Wednesday, June 3, 2015


We crossed into Mississippi near Columbus with precious cargo aboard -- the first of the Chilton county peaches, small, but with the rich flavor of summer.

The Horn of Plenty is one of several roadside stands along highway 82, but the warm welcome we always receive brings us back.

We hatched an adoring mist of fruit flies along the way, but that paper sack jostling in the sink filled the Airstream with fragrant promise.

Our goal was Davis Lake Campground in the Tombigbee National Forest, situated between the Natchez Trace and the now completed Tanglefoot Bike Trail. Both promised smooth biking pavement for our two day visit.

We settled into site # 4 amongst tall Pine and Oak with an apron of lawn leading down to the lake. There are fishing spots and private docks and a view of the quiet, orderly boat launch. A nice breeze was welcome during set-up. This campsite was also home to a virtuoso Mockingbird with a nearly endless repertoire.

We had planned an evening ride or maybe a look at the Oak Creek Mounds nearby, but our camp hosts were so welcoming we spent those minutes trading stories until the first little pop-up showers reached us. After a bit of discussion, we concluded that while Alabama and Mississippi are often battling for last place on most rankings, they rate near the top for Friendliest Folks.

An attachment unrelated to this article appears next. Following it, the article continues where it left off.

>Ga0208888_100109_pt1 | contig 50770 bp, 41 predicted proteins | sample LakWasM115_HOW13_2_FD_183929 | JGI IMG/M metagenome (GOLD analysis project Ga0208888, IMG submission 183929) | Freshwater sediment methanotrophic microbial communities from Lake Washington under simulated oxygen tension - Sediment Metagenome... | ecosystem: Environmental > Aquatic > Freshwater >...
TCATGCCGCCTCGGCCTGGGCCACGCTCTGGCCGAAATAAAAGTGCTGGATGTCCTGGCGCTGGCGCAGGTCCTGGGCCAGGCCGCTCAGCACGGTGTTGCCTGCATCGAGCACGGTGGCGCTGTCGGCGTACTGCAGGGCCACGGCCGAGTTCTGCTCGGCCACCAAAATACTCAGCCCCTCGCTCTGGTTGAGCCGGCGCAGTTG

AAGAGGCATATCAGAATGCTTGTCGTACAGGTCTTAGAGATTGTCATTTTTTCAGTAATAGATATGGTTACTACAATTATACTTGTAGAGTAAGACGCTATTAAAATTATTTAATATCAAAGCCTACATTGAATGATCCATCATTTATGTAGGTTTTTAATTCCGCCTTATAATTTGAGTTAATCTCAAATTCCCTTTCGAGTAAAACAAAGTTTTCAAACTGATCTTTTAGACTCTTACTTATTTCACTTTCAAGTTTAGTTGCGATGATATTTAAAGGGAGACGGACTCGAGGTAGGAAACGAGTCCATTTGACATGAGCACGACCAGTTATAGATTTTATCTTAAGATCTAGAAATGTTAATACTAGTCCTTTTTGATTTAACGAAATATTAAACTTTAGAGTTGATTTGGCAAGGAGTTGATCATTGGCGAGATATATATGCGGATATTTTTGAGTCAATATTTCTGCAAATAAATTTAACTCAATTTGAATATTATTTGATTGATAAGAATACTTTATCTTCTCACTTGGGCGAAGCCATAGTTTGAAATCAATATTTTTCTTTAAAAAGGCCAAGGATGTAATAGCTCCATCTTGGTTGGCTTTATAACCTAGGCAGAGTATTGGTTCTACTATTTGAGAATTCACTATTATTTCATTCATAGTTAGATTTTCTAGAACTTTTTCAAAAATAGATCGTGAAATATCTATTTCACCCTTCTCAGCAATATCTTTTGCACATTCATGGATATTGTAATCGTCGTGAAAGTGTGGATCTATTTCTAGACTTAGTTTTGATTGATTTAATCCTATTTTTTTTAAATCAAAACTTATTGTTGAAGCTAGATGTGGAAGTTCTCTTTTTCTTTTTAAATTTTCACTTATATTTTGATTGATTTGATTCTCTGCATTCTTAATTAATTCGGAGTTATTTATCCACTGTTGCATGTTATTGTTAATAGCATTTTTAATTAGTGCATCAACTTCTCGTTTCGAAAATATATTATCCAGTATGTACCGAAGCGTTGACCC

Those little showers defined our day Saturday. After a striking sunrise over the lake and brilliant sunshine for breakfast, distant thunder heralded the first of a train of intense little storms. We thought of past bike rides in rain (sometimes thunder) and contented ourselves watching the boaters, reading and napping. It calmed at sunset and offered us a weak rainbow...

We DID manage a quick visit to nearby Oak Creek Archeological site -- a few small Mississippian mounds, notable more for the exotic legends than the grandeur of the place. Some felt this was the village of Chickasse where the Chickasaw handed Desoto his tin hat, barbecued most of his pigs and sent him packing. Nice thought and well documented in the journals, but the builders of these mounds missed Desoto's march by roughly 2500 years...

Sunday we could see a few hours before the huge rain event to the West would overtake us so we struck out for New Houlka at the 10 mile mark on the Tanglefoot Trail and rode toward Houston.

Mississippi does a wonderful job with their Rail/trails -- smooth pavement, swept clean regularly plus first class rest stops -- but they can't add much drama to the scenery which today was big black earth fields and red clay roads glimpsed through the green overarching canopy.

We love the graphics on the signage (are there Tee shirts?) and the citizen participation in trail upkeep.

The "EelStew Touring Society" -- there has to be a story there, eh?

There's not much going on in New Houlka on a Sunday Morning, so both of the town's police cruisers were assigned to surveil two geriatrics in funny shorts showing an interest in the town's only noteworthy architecture.

Patty thinks the fire drills at the Chickasaw Board of Education must be a Hoot.

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